Volunteers who may be helping out delivering medicines

  • ring the doorbell or knock on the door
  • step back and remain at the recommended distance of 2 metres (approx. 3 steps)
  • the volunteer will need to confirm the name and address with the person answering the door, to make sure it is the right house and right person
  • normally when medicines are delivered the recipient would be asked to sign for their delivery. This must not happen as part of this procedure, but the volunteer will need to ask the person answering the door who they are, so a note can be made of who accepted the medicines.
  • the medicines should not be handed directly to the person but instead ask them to step away and the medicines should be placed on the doorstep. If the person would struggle to reach the doorstep then identify a suitable place e.g. window sill by the door.
  • medicines must not be posted through letter boxes or just left outside the house
  • the volunteer should use hand sanitiser after completing the delivery
  • volunteers should not accept waste medicines or sharps boxes.
  • volunteers should agree with their pharmacy a return procedure for meds which cannot be delivered ( e.g. the door is not opened to them)
  • Volunteers will need to carry a simple register to record the name of the person receiving the medicine.
  • volunteers should not offer advice or help the person take the medicine but ask the person to call the pharmacy if they have any queries.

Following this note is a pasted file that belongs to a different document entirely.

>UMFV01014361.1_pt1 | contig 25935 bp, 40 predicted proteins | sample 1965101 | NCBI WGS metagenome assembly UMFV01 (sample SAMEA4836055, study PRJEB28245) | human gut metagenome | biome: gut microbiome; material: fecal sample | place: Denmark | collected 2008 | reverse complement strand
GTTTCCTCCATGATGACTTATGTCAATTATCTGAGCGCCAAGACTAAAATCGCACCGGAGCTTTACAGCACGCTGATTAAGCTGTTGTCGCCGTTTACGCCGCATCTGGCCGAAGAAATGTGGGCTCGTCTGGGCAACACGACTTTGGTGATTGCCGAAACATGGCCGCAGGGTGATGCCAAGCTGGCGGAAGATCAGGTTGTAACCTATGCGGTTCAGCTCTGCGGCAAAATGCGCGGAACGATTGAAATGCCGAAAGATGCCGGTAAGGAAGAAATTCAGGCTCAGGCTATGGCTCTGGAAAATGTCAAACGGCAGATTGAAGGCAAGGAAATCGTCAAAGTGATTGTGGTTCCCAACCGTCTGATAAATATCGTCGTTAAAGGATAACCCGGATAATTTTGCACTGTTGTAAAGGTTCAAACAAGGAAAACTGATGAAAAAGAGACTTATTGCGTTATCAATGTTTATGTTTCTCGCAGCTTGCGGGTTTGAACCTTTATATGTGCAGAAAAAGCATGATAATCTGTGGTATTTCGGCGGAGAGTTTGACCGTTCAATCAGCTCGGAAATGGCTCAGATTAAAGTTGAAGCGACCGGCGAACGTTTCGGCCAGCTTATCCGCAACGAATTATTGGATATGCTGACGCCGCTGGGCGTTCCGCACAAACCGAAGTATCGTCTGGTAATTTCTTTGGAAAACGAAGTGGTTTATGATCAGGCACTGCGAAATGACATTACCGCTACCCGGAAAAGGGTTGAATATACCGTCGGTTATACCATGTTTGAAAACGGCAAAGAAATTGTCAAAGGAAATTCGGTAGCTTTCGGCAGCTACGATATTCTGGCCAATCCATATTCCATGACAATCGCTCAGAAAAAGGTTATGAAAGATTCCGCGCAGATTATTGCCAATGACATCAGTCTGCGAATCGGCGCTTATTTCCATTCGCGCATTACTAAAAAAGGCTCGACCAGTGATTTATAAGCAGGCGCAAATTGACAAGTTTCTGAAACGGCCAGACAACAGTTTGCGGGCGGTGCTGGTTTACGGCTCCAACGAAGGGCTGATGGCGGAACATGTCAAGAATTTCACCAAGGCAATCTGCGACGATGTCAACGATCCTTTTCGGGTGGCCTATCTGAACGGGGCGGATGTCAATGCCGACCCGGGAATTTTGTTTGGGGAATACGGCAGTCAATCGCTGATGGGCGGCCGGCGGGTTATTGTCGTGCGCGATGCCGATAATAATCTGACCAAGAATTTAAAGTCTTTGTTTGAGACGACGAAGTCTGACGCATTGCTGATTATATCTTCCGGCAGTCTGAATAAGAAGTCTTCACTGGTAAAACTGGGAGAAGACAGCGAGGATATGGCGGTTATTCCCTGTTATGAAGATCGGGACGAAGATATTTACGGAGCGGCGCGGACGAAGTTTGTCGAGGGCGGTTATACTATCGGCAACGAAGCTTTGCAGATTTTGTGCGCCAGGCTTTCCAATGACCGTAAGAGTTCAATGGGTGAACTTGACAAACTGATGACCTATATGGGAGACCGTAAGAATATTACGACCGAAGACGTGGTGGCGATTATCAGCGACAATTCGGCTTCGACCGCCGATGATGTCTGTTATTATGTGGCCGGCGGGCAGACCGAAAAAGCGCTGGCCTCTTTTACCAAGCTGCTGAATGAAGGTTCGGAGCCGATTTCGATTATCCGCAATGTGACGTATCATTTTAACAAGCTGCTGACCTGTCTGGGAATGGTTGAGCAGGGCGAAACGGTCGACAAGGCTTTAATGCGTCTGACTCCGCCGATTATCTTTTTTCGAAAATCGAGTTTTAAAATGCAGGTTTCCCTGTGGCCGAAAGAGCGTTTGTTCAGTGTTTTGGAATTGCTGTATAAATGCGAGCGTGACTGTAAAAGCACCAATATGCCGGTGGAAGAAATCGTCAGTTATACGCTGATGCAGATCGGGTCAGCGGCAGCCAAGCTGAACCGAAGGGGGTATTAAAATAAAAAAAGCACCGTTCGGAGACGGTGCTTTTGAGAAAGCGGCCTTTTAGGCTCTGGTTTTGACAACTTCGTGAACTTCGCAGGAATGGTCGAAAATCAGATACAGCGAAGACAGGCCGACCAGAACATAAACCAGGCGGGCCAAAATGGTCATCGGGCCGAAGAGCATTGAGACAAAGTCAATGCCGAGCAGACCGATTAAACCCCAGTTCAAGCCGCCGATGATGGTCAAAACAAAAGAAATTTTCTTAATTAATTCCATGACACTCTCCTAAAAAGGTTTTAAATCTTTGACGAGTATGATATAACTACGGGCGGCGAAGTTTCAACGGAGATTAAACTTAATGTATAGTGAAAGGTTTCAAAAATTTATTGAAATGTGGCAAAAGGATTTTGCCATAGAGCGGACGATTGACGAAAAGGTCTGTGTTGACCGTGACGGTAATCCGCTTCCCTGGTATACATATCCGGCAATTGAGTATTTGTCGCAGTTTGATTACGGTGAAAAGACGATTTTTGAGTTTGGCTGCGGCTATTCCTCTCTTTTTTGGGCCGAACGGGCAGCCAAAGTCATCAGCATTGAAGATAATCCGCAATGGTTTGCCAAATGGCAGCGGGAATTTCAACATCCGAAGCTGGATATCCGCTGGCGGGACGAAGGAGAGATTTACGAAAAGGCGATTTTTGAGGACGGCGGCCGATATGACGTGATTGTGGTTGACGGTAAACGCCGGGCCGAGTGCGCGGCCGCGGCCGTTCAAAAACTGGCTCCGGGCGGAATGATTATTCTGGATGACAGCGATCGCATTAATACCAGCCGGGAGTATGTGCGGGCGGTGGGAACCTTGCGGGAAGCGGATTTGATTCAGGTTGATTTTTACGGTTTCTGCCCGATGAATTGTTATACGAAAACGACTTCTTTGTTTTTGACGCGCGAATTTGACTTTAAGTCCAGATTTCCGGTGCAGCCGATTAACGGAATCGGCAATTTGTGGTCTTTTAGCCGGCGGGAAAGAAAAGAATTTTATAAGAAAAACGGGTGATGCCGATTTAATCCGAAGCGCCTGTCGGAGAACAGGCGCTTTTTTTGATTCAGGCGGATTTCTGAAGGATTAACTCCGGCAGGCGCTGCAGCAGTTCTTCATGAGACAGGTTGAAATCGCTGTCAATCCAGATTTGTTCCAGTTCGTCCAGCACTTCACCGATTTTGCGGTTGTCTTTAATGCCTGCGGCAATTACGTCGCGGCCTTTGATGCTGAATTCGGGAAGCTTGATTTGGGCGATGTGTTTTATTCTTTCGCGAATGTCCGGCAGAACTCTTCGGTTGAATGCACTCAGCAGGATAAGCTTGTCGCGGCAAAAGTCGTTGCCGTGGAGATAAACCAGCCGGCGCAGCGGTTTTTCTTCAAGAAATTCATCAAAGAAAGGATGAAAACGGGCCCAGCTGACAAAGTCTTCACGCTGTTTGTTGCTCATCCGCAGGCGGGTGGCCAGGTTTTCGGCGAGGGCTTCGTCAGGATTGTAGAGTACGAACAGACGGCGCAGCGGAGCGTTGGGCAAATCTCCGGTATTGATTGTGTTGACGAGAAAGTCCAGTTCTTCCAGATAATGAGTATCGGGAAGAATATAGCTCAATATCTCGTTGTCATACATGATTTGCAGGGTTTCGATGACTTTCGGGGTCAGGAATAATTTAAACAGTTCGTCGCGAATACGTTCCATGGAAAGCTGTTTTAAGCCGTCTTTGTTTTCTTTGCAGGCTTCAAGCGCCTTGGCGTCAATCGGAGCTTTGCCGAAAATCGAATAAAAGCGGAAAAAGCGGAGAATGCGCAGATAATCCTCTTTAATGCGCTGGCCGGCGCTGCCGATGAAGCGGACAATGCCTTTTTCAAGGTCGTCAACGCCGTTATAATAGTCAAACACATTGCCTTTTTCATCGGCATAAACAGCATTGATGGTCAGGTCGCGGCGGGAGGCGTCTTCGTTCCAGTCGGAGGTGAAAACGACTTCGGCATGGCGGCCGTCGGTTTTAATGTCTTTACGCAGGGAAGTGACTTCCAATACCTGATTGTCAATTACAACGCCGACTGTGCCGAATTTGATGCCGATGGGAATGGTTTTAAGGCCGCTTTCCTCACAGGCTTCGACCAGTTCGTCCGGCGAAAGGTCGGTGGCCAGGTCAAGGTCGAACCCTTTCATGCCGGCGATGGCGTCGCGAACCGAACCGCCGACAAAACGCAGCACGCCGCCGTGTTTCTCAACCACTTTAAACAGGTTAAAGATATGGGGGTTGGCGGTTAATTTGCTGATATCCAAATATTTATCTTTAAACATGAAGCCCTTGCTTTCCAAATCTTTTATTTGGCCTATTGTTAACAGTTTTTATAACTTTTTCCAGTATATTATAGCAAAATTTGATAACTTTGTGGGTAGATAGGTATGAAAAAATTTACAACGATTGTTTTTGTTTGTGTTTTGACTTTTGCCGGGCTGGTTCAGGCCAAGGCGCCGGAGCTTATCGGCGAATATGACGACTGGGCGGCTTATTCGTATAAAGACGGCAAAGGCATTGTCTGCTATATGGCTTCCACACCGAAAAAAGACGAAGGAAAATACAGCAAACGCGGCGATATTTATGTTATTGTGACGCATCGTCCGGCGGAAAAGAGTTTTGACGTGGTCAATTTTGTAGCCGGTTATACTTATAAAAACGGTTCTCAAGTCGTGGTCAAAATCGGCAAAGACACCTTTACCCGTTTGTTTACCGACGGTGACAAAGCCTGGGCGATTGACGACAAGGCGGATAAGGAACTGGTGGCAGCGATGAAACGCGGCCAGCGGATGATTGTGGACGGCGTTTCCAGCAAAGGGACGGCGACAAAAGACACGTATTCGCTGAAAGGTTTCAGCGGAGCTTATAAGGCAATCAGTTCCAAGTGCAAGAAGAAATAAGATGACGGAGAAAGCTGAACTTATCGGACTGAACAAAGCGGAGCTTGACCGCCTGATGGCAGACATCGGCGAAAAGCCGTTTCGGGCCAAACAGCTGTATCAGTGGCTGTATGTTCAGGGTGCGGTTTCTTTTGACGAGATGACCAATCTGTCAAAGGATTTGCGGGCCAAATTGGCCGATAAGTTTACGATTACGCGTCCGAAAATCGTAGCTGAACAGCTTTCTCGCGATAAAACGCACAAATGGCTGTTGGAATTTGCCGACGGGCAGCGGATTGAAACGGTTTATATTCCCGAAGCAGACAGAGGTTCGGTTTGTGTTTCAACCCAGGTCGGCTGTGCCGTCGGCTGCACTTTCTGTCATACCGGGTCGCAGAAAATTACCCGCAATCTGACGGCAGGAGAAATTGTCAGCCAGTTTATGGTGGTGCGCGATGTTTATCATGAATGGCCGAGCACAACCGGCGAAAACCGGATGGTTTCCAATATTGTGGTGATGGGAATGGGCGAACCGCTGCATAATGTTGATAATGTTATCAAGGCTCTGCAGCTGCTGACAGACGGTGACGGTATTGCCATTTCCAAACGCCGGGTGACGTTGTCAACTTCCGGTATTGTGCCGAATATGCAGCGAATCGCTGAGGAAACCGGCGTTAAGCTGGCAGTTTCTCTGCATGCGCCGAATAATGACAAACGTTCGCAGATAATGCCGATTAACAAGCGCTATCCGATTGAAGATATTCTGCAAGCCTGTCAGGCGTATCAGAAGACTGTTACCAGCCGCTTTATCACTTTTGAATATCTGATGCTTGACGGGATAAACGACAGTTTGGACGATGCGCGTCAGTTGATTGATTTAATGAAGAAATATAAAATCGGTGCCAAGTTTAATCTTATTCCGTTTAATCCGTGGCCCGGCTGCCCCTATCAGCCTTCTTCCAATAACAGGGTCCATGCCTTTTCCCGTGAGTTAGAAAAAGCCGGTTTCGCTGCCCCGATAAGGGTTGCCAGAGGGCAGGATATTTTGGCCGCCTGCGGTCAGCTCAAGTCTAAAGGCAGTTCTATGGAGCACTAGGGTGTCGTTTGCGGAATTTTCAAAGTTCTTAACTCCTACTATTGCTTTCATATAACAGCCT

Useful tips for volunteer dog walkers

Volunteers can continue to offer to walk dogs for those who are vulnerable – but NOT for dogs whose owners are diagnosed with coronavirus or awaiting results from a Covid-19 test.

There's no evidence of coronavirus circulating in pets or other animals in the UK, and there is nothing to suggest animals may transmit the disease to humans. However, when handling and caring for animals, basic hygiene measures should always be implemented. This includes hand washing before and after being around or handling animals, their food, or supplies.

  • as you are a volunteer, you may not know the dogs you are walking. It's best that you only take one dog out at any one time unless they come from a household where dogs are regularly walked together. You should never walk more than 3 at any one time
  • before going out make sure you have antiseptic wipes or a hand sanitiser with you. Wash your hands before leaving the house and make sure you take your own clean lead with you
  • when you arrive at the dog owner’s home, make sure that you can take control of the dog in a way that maintains the 2 metre distance from the dog’s owner. This can be done by the owner tying the dog to an object in their front garden for the short period of time that the handover takes place